Also another story is that I have yet to ascertain if the Tagalog gatang as well as the chupa are the same or rather yield the same quantities as the leche, and how many such leches, gatangs, and chupas would make one ganta, another unit of measure that was the market standard for rice, beans, sugar, salt, etc. before it became displaced by kilos. I’m not sure now in which grade we were taught this term in our elementary school Arithmetic, but I do recall one lesson went something like “4 chupas equals 1 ganta” along with “25 gantas equals 1 cavan” and “3 liters equals 1 gallon.”

Back to our milk can.

And what, you might ask, does the rice dispenser have to do with the banishment of the leche?
Well, as the photo shows, rice dispensers are equipped with levers marked 1, 2 and 3 to indicate the number of cups they are able to spew out into the collecting box at the bottom.

Which means that you only need to press the measurement of your choice or do some simple arithmetic depending on the number of people who are supposed to partake of the rice when cooked (for example, 2 cups for 3 people, 2 cups plus 3 cups for 7 people, etc.) and, presto, down pours the exact amount of rice you need to cook.

Before the memory of it gets sidetracked, I hasten to add here that when I was a kid commonly used as rice storage containers (pampurutan in Isinay, pagbagasan in Ilocano, palabigasan in Tagalog) were the rectangular biscuit cans equipped with round lids to keep the house rats and cockroaches away. Others had large burnay (mawaga in Isinay, tapayan in Tagalog).  

Alas, these containers are now being replaced by manufactured rice dispensers, in much the same manner that the kaldero (kettle) is now being replaced by electric-powered rice cookers.

Incidentally, I’m not sure if cooking rice is still part of the household chores of Dupax kids of today, be they Ilocano, Isinay or what not. But when I was old enough to carry the kaldero, be trusted with my arithmetic, became familiar with the middle-finger system of estimating the water to go with the rice after washing it, and already able to kindle the firewood on the stove, such chore was among the assignments I liked most.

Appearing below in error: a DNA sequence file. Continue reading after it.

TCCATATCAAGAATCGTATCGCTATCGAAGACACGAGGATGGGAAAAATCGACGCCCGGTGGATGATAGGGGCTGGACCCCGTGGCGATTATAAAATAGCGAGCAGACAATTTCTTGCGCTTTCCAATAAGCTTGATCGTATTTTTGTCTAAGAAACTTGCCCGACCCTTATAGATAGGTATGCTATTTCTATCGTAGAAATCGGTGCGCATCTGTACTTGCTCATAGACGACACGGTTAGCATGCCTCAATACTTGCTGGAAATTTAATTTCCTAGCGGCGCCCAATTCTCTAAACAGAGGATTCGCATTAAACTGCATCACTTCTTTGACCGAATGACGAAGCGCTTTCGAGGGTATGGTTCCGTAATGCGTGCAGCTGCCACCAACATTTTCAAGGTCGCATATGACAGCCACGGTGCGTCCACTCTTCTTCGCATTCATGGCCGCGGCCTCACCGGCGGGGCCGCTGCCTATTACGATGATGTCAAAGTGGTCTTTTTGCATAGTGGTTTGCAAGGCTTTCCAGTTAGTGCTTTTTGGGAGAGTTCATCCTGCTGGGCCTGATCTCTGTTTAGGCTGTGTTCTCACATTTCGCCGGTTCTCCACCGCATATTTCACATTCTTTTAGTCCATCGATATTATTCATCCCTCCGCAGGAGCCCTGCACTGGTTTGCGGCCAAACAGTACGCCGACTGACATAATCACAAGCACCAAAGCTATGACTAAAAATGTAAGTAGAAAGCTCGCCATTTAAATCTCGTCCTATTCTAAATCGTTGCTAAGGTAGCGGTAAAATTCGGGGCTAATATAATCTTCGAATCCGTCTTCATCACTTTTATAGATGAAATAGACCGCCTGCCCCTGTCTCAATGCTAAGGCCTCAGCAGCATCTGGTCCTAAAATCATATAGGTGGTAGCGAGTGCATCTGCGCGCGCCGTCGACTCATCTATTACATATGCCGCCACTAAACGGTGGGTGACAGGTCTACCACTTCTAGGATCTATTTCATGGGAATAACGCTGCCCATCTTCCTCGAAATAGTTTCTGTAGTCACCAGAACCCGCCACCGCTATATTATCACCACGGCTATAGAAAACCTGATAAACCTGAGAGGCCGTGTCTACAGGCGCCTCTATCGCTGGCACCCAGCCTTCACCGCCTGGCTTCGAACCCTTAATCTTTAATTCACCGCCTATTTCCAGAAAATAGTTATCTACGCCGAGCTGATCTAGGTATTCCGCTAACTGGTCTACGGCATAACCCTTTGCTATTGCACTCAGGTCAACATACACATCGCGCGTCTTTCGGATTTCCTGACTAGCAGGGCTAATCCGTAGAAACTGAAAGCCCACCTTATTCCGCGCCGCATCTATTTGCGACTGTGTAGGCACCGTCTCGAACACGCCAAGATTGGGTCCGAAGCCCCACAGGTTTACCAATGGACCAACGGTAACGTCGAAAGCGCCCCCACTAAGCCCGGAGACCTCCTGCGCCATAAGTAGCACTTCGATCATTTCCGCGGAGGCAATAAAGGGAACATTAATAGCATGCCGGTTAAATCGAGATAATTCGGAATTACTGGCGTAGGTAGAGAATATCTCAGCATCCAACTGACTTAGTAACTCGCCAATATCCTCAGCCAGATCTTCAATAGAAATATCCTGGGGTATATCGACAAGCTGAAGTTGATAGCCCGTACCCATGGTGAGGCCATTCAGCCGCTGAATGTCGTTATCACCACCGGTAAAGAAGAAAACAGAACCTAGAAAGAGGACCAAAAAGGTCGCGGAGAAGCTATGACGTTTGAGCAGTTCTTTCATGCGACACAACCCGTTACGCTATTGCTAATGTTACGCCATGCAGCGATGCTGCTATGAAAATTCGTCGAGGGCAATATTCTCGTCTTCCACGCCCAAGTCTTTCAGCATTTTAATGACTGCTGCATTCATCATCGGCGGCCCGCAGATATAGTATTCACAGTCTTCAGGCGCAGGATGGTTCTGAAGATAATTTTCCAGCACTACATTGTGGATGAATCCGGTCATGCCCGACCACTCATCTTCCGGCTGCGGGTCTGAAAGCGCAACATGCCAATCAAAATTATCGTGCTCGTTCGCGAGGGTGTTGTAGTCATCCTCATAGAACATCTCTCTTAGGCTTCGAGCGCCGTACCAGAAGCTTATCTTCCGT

Well, one reason I welcomed the rice-cooking assignment was because I enjoyed the fire-tending part of it as I loved to watch the dancing flames of the firewood and the flickering later of the resulting red embers. Besides, cooking rice saved me from washing the dishes.   

To end this sharing for now, I guess that not many kids of Dupax and even in other rural areas of the Philippines are still doing what my sisters and I used to compete for when we were small -- eating the deliciously burnt rice (na^gov in Isinay, ittip in Ilocano, tutong in Tagalog) at the bottom of the kaldero

Yes, aside from being a good Boy Scout, that was one more reason I didn't say no to cooking rice at the time -- because it gave me grand privilege or first-priority right, as it were, to scour the kettle for the aromatic and delicious rice tip.